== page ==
Lunar Cycles
Lunar cycles are varied and extremely complex and yet the moon has more effect on the earth than any other body except the Sun. Not only are ocean tides important in shaping the earth, and are affected more by the moon than the Sun, but tides in the air are important for determining the weather which in turn affects so many other variables from plants and crops, to animals and the economy.
The simplest cycle of the moon is the daily rising and setting which gets later each day by about 49 minutes and this is the major component of tides which occur twice per day. Therefore tides move through each hour of the day twice in every 29.53 day lunar phase cycle.
In modern times many countries keep a solar calendar that arbitrarily fixes the year at 12 months, but in fact there are 12.368 months in a year and so calendars that use lunar months must insert an extra month about every 2.72 years. This 2.72 year cycle brings lunar phases back to the same time of the year, but because 2.72 is not near an integer it only does so approximately and more similar lunar phases at the same time of year occur after 8, 11 or 19 years.
The word "month" may be used to mean many different things, with the calendar month of over 30 days being the only one not related to the moon. The phases repeat in 29.53 days while relative to the stars the moon goes around the earth in 27.32 days.
Things would be simple enough if that were all the variations, but the moon's orbit is tilted 5 degrees to the ecliptic and precesses in a cycle of 18.6 years so that the moon's orbital tilt to the earth's axis varies from 18 to 28 degrees over this period. This variation is important for tidal effects because when the moon is above a higher latitude on earth the once per day tidal component becomes stronger relative to the twice per day component especially at high latitudes.
Because of this wobble of the moon's orbit, there is another month called the nodical month which is 27.21 days, being the time between crossing the earth's equator going in the same direction.
One last major variation is the rotation of the long axis of the ellipse within the wobbling orbital plane. This takes 8.85 years to travel around the earth, or 6 years relative to the wobbling plane.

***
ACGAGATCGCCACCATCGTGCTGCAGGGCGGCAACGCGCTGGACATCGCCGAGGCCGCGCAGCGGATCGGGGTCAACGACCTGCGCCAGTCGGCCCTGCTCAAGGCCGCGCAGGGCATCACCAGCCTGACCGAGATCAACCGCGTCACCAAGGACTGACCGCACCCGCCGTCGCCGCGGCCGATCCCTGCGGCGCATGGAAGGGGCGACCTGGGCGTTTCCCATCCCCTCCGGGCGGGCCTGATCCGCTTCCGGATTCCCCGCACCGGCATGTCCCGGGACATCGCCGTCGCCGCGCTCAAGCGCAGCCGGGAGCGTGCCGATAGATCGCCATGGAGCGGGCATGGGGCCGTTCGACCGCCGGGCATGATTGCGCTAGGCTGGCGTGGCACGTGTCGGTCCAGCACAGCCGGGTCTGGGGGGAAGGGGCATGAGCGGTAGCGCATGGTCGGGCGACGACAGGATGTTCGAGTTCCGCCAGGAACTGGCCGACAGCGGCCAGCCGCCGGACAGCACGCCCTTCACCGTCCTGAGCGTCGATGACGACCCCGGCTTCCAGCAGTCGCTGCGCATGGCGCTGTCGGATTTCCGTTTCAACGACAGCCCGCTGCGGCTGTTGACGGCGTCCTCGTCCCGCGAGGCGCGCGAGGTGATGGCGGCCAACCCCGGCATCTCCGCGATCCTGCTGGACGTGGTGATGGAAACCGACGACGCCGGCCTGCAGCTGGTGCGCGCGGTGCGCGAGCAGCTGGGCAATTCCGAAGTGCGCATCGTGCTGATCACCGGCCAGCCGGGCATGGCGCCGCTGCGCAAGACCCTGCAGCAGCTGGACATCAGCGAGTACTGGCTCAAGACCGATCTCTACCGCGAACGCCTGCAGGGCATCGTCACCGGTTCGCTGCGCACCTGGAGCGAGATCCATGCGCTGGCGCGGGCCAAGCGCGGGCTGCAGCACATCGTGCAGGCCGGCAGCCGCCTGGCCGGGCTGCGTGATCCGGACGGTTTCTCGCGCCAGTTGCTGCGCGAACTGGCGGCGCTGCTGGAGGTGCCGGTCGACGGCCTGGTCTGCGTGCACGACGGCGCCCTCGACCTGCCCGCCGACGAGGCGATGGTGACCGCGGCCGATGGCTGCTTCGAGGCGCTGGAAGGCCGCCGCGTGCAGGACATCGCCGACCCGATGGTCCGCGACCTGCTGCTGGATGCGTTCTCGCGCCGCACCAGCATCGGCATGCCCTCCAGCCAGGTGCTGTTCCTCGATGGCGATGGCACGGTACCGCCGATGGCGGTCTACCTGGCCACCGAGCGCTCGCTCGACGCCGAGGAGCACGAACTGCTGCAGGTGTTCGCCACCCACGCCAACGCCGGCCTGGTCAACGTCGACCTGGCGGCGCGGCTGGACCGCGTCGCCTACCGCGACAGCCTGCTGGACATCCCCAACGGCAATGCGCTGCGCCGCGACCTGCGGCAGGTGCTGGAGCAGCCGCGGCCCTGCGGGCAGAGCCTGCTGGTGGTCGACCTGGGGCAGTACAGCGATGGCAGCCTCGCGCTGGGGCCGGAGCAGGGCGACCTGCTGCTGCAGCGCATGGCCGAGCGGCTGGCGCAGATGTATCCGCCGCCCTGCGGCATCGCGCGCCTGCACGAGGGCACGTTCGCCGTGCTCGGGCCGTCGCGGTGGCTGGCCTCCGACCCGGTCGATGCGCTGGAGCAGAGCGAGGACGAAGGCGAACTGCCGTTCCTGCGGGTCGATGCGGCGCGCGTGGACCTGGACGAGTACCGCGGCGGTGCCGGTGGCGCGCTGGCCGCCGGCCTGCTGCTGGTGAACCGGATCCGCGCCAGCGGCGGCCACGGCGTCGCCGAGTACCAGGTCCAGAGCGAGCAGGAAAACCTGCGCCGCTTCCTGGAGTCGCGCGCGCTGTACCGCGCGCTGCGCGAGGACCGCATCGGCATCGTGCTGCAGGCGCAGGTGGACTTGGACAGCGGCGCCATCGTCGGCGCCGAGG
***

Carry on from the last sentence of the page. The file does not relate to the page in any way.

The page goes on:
The returns of the moon to the closest point to the earth is another month, called the anomalistic month which is 27.55 days long.
Because two 8.85 year anomaly cycles makes 17.7 years and this is a bit less than the 18.6 year nodal cycles, there is a gradual drift between these two interacting which only repeats after 180 years or 90 years if the two nodes are regarded as equivalent.
As was mentioned the 18.6 year cycle is important in determining the weather as is half of this, or 9.3 years. These cycles can be found in crop yields and in geological formations. However the moon is gradually receding from the earth which changes all of these periods very slowly. Professor Afanasiev of Moscow University has designed a method that he calls "Nanocycles method" of very accurately dating geological formations by finding the period which is presently 9.3 years and its interaction with the seasons. The 9.3 year cycle comes at the same time of year on average every 31 years because 9.3/.3 = 31. The nearest repeat of the seasons will actually happen after 28 years 2/3 of the time and 37 years 1/3 of the time. However this 31 years cyle of seasonal interaction of the is very sensitive to small changes because when the cycle was 9.2 years the interaction was in 9.2/.2 = 46 years. Professor Afanasiev has used this to accurately date deposits and so determine other geological cycles very accurately.
Eclipses depend on three things coming together at the same longitude, the Sun, the moon and the moon's node (either one). For a lunar eclipse the moon is opposite the Sun while for a solar eclipse it is on the same side. Because the different months have to come together there are certain intervals after which eclipses tend to repeat. This repetition happens after 18.03 years and is called the Saros cycle.